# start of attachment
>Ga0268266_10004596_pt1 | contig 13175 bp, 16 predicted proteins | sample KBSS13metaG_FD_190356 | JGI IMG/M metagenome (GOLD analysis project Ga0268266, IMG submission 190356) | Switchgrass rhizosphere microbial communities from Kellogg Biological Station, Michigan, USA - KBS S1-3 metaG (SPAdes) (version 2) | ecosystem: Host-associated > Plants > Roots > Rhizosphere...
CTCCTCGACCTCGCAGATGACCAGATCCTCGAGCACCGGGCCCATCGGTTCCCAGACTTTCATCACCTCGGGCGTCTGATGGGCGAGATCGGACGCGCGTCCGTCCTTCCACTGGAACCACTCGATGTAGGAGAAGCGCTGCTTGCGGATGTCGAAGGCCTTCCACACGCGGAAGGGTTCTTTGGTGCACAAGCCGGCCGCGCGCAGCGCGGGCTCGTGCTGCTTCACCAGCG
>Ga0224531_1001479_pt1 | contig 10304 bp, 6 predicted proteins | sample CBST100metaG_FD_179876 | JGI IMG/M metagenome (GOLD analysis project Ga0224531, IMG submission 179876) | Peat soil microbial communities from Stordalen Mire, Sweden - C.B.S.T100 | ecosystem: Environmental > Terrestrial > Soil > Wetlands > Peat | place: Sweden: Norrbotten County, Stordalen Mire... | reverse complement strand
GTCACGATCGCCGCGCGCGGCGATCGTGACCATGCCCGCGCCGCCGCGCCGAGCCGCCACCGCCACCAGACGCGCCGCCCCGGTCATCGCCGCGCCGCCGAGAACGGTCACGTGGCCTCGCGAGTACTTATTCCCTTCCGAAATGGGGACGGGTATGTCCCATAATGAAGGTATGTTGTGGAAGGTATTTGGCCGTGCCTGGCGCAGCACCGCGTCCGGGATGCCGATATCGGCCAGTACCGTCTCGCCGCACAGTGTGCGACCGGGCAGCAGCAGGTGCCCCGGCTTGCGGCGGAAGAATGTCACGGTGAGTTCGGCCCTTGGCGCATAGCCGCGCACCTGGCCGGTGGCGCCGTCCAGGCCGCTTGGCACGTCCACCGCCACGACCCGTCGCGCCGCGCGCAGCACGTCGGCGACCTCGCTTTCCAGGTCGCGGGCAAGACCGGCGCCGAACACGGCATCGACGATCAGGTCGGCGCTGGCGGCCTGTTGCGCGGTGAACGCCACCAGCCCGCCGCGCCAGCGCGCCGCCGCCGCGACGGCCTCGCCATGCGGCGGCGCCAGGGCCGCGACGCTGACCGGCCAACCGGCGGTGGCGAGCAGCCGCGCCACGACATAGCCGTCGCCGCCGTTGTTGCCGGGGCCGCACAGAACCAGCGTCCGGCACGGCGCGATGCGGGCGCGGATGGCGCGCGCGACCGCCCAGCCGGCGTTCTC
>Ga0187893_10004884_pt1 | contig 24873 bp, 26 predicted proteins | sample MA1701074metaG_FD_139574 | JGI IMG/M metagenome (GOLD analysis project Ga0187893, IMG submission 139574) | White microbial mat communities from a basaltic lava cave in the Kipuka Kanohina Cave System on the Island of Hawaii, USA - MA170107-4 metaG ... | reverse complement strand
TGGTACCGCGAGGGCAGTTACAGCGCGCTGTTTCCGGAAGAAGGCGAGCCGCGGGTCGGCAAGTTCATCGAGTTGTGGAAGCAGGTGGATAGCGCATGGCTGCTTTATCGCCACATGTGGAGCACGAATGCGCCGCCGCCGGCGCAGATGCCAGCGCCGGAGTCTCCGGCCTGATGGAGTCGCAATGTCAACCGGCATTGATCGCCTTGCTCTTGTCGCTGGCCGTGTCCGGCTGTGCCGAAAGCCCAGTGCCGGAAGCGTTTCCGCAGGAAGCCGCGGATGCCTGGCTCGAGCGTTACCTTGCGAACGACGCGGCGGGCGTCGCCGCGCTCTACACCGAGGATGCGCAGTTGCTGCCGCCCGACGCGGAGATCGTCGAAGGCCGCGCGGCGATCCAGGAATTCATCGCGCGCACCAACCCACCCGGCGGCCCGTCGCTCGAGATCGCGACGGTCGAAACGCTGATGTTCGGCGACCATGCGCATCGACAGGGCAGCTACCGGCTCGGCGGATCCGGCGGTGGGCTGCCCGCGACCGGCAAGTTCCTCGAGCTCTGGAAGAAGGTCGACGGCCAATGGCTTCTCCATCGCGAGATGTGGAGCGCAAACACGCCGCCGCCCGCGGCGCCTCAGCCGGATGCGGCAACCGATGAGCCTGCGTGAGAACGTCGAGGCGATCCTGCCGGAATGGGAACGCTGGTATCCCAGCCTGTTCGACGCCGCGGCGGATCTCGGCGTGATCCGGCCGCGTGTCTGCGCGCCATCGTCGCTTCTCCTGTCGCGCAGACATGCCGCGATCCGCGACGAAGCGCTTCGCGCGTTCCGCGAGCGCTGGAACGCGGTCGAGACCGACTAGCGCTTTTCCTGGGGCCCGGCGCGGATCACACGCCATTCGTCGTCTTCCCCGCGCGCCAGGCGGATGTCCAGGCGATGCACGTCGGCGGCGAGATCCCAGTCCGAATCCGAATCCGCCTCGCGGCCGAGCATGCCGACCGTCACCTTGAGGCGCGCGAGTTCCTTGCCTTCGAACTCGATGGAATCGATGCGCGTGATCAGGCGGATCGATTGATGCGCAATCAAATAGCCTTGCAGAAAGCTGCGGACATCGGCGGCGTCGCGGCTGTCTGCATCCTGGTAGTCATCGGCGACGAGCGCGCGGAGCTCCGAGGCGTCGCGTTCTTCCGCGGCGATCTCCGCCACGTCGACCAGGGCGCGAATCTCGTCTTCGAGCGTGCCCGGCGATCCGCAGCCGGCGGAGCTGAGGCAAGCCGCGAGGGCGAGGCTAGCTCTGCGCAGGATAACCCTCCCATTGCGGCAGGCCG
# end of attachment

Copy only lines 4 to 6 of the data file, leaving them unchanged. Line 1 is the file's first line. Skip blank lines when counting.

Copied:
GTCACGATCGCCGCGCGCGGCGATCGTGACCATGCCCGCGCCGCCGCGCCGAGCCGCCACCGCCACCAGACGCGCCGCCCCGGTCATCGCCGCGCCGCCGAGAACGGTCACGTGGCCTCGCGAGTACTTATTCCCTTCCGAAATGGGGACGGGTATGTCCCATAATGAAGGTATGTTGTGGAAGGTATTTGGCCGTGCCTGGCGCAGCACCGCGTCCGGGATGCCGATATCGGCCAGTACCGTCTCGCCGCACAGTGTGCGACCGGGCAGCAGCAGGTGCCCCGGCTTGCGGCGGAAGAATGTCACGGTGAGTTCGGCCCTTGGCGCATAGCCGCGCACCTGGCCGGTGGCGCCGTCCAGGCCGCTTGGCACGTCCACCGCCACGACCCGTCGCGCCGCGCGCAGCACGTCGGCGACCTCGCTTTCCAGGTCGCGGGCAAGACCGGCGCCGAACACGGCATCGACGATCAGGTCGGCGCTGGCGGCCTGTTGCGCGGTGAACGCCACCAGCCCGCCGCGCCAGCGCGCCGCCGCCGCGACGGCCTCGCCATGCGGCGGCGCCAGGGCCGCGACGCTGACCGGCCAACCGGCGGTGGCGAGCAGCCGCGCCACGACATAGCCGTCGCCGCCGTTGTTGCCGGGGCCGCACAGAACCAGCGTCCGGCACGGCGCGATGCGGGCGCGGATGGCGCGCGCGACCGCCCAGCCGGCGTTCTC
>Ga0187893_10004884_pt1 | contig 24873 bp, 26 predicted proteins | sample MA1701074metaG_FD_139574 | JGI IMG/M metagenome (GOLD analysis project Ga0187893, IMG submission 139574) | White microbial mat communities from a basaltic lava cave in the Kipuka Kanohina Cave System on the Island of Hawaii, USA - MA170107-4 metaG ... | reverse complement strand
TGGTACCGCGAGGGCAGTTACAGCGCGCTGTTTCCGGAAGAAGGCGAGCCGCGGGTCGGCAAGTTCATCGAGTTGTGGAAGCAGGTGGATAGCGCATGGCTGCTTTATCGCCACATGTGGAGCACGAATGCGCCGCCGCCGGCGCAGATGCCAGCGCCGGAGTCTCCGGCCTGATGGAGTCGCAATGTCAACCGGCATTGATCGCCTTGCTCTTGTCGCTGGCCGTGTCCGGCTGTGCCGAAAGCCCAGTGCCGGAAGCGTTTCCGCAGGAAGCCGCGGATGCCTGGCTCGAGCGTTACCTTGCGAACGACGCGGCGGGCGTCGCCGCGCTCTACACCGAGGATGCGCAGTTGCTGCCGCCCGACGCGGAGATCGTCGAAGGCCGCGCGGCGATCCAGGAATTCATCGCGCGCACCAACCCACCCGGCGGCCCGTCGCTCGAGATCGCGACGGTCGAAACGCTGATGTTCGGCGACCATGCGCATCGACAGGGCAGCTACCGGCTCGGCGGATCCGGCGGTGGGCTGCCCGCGACCGGCAAGTTCCTCGAGCTCTGGAAGAAGGTCGACGGCCAATGGCTTCTCCATCGCGAGATGTGGAGCGCAAACACGCCGCCGCCCGCGGCGCCTCAGCCGGATGCGGCAACCGATGAGCCTGCGTGAGAACGTCGAGGCGATCCTGCCGGAATGGGAACGCTGGTATCCCAGCCTGTTCGACGCCGCGGCGGATCTCGGCGTGATCCGGCCGCGTGTCTGCGCGCCATCGTCGCTTCTCCTGTCGCGCAGACATGCCGCGATCCGCGACGAAGCGCTTCGCGCGTTCCGCGAGCGCTGGAACGCGGTCGAGACCGACTAGCGCTTTTCCTGGGGCCCGGCGCGGATCACACGCCATTCGTCGTCTTCCCCGCGCGCCAGGCGGATGTCCAGGCGATGCACGTCGGCGGCGAGATCCCAGTCCGAATCCGAATCCGCCTCGCGGCCGAGCATGCCGACCGTCACCTTGAGGCGCGCGAGTTCCTTGCCTTCGAACTCGATGGAATCGATGCGCGTGATCAGGCGGATCGATTGATGCGCAATCAAATAGCCTTGCAGAAAGCTGCGGACATCGGCGGCGTCGCGGCTGTCTGCATCCTGGTAGTCATCGGCGACGAGCGCGCGGAGCTCCGAGGCGTCGCGTTCTTCCGCGGCGATCTCCGCCACGTCGACCAGGGCGCGAATCTCGTCTTCGAGCGTGCCCGGCGATCCGCAGCCGGCGGAGCTGAGGCAAGCCGCGAGGGCGAGGCTAGCTCTGCGCAGGATAACCCTCCCATTGCGGCAGGCCG